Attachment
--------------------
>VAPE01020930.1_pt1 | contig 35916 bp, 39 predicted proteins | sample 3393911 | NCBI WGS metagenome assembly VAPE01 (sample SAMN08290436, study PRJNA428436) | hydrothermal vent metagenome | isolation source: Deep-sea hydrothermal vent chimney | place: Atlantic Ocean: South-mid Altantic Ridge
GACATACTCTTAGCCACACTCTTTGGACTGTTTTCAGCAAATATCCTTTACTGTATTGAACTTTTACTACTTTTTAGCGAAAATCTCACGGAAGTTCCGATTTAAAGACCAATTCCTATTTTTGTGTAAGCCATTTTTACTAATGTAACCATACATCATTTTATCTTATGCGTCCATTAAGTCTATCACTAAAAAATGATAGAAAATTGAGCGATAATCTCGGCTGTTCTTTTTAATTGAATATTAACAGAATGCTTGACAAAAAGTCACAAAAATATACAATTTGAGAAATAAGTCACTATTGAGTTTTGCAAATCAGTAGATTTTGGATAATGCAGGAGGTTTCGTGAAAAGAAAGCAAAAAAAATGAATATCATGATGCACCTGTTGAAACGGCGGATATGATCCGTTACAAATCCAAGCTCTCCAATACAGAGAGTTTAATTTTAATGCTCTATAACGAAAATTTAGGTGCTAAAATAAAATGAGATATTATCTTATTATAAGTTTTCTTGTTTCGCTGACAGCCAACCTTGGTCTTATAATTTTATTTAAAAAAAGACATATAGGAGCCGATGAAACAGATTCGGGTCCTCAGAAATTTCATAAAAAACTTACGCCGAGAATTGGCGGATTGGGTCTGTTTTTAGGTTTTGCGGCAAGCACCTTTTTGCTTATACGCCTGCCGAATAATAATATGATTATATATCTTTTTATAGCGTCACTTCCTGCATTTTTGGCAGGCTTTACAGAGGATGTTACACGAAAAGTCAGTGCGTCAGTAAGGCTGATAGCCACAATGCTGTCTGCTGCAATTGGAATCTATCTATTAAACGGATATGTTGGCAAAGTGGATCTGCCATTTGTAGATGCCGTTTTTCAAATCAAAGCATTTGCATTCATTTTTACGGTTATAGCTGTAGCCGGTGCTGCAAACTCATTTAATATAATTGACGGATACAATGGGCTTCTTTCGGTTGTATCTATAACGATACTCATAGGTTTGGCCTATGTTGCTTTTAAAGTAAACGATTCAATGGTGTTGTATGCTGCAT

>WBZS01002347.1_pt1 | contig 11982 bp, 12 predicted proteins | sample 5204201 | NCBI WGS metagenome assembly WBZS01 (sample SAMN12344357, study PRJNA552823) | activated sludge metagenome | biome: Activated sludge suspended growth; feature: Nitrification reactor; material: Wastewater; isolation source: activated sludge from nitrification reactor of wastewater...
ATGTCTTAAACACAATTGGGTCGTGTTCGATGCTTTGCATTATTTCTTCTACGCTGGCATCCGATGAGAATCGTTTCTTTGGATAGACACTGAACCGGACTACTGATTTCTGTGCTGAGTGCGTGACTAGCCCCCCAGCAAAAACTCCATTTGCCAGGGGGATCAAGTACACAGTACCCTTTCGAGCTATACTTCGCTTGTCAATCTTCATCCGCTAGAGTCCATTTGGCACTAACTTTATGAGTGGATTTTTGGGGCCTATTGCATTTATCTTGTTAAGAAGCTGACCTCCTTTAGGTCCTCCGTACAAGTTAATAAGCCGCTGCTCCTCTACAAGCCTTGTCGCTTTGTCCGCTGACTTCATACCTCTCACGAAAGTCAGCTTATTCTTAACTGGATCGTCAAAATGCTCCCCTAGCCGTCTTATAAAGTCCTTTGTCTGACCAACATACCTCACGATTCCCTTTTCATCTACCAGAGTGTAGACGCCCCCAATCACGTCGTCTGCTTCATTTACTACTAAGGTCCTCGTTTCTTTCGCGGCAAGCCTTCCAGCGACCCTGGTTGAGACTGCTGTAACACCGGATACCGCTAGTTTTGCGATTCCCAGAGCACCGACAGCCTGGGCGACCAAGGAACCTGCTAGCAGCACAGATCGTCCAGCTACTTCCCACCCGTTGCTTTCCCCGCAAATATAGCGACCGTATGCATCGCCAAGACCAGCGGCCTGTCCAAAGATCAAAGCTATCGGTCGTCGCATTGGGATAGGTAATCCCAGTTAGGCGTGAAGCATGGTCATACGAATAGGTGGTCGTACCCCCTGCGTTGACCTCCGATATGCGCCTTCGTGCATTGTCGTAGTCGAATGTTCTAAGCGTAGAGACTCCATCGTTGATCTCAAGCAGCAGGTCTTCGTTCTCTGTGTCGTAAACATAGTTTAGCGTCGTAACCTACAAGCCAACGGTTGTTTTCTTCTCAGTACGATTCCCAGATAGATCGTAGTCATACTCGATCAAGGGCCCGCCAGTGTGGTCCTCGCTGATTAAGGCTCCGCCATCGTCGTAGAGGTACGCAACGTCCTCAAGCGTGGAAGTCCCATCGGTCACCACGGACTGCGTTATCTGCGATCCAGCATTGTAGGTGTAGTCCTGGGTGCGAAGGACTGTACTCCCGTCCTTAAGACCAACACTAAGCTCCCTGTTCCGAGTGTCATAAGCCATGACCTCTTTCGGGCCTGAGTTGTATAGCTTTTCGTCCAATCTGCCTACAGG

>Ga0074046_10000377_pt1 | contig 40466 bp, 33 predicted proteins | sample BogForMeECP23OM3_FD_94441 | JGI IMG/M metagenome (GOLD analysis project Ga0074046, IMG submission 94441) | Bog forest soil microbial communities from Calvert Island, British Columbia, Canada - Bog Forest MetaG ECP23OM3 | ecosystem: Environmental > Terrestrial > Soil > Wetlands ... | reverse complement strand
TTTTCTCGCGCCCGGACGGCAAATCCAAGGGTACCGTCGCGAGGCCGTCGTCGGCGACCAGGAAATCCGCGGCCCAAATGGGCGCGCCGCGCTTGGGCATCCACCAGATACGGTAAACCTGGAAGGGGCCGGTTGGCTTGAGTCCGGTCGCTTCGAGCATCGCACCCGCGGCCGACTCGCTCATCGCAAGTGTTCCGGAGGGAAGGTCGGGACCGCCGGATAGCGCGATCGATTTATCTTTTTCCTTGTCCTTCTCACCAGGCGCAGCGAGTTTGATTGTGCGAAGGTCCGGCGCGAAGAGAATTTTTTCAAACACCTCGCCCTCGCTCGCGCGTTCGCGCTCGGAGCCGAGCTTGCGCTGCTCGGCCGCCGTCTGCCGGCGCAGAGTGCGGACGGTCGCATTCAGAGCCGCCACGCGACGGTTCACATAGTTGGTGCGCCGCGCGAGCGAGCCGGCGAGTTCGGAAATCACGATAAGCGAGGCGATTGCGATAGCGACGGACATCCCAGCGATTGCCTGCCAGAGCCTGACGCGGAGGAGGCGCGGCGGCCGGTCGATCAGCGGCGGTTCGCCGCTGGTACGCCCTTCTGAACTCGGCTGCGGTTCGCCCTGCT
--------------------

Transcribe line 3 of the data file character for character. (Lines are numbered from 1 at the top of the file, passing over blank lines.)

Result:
>WBZS01002347.1_pt1 | contig 11982 bp, 12 predicted proteins | sample 5204201 | NCBI WGS metagenome assembly WBZS01 (sample SAMN12344357, study PRJNA552823) | activated sludge metagenome | biome: Activated sludge suspended growth; feature: Nitrification reactor; material: Wastewater; isolation source: activated sludge from nitrification reactor of wastewater...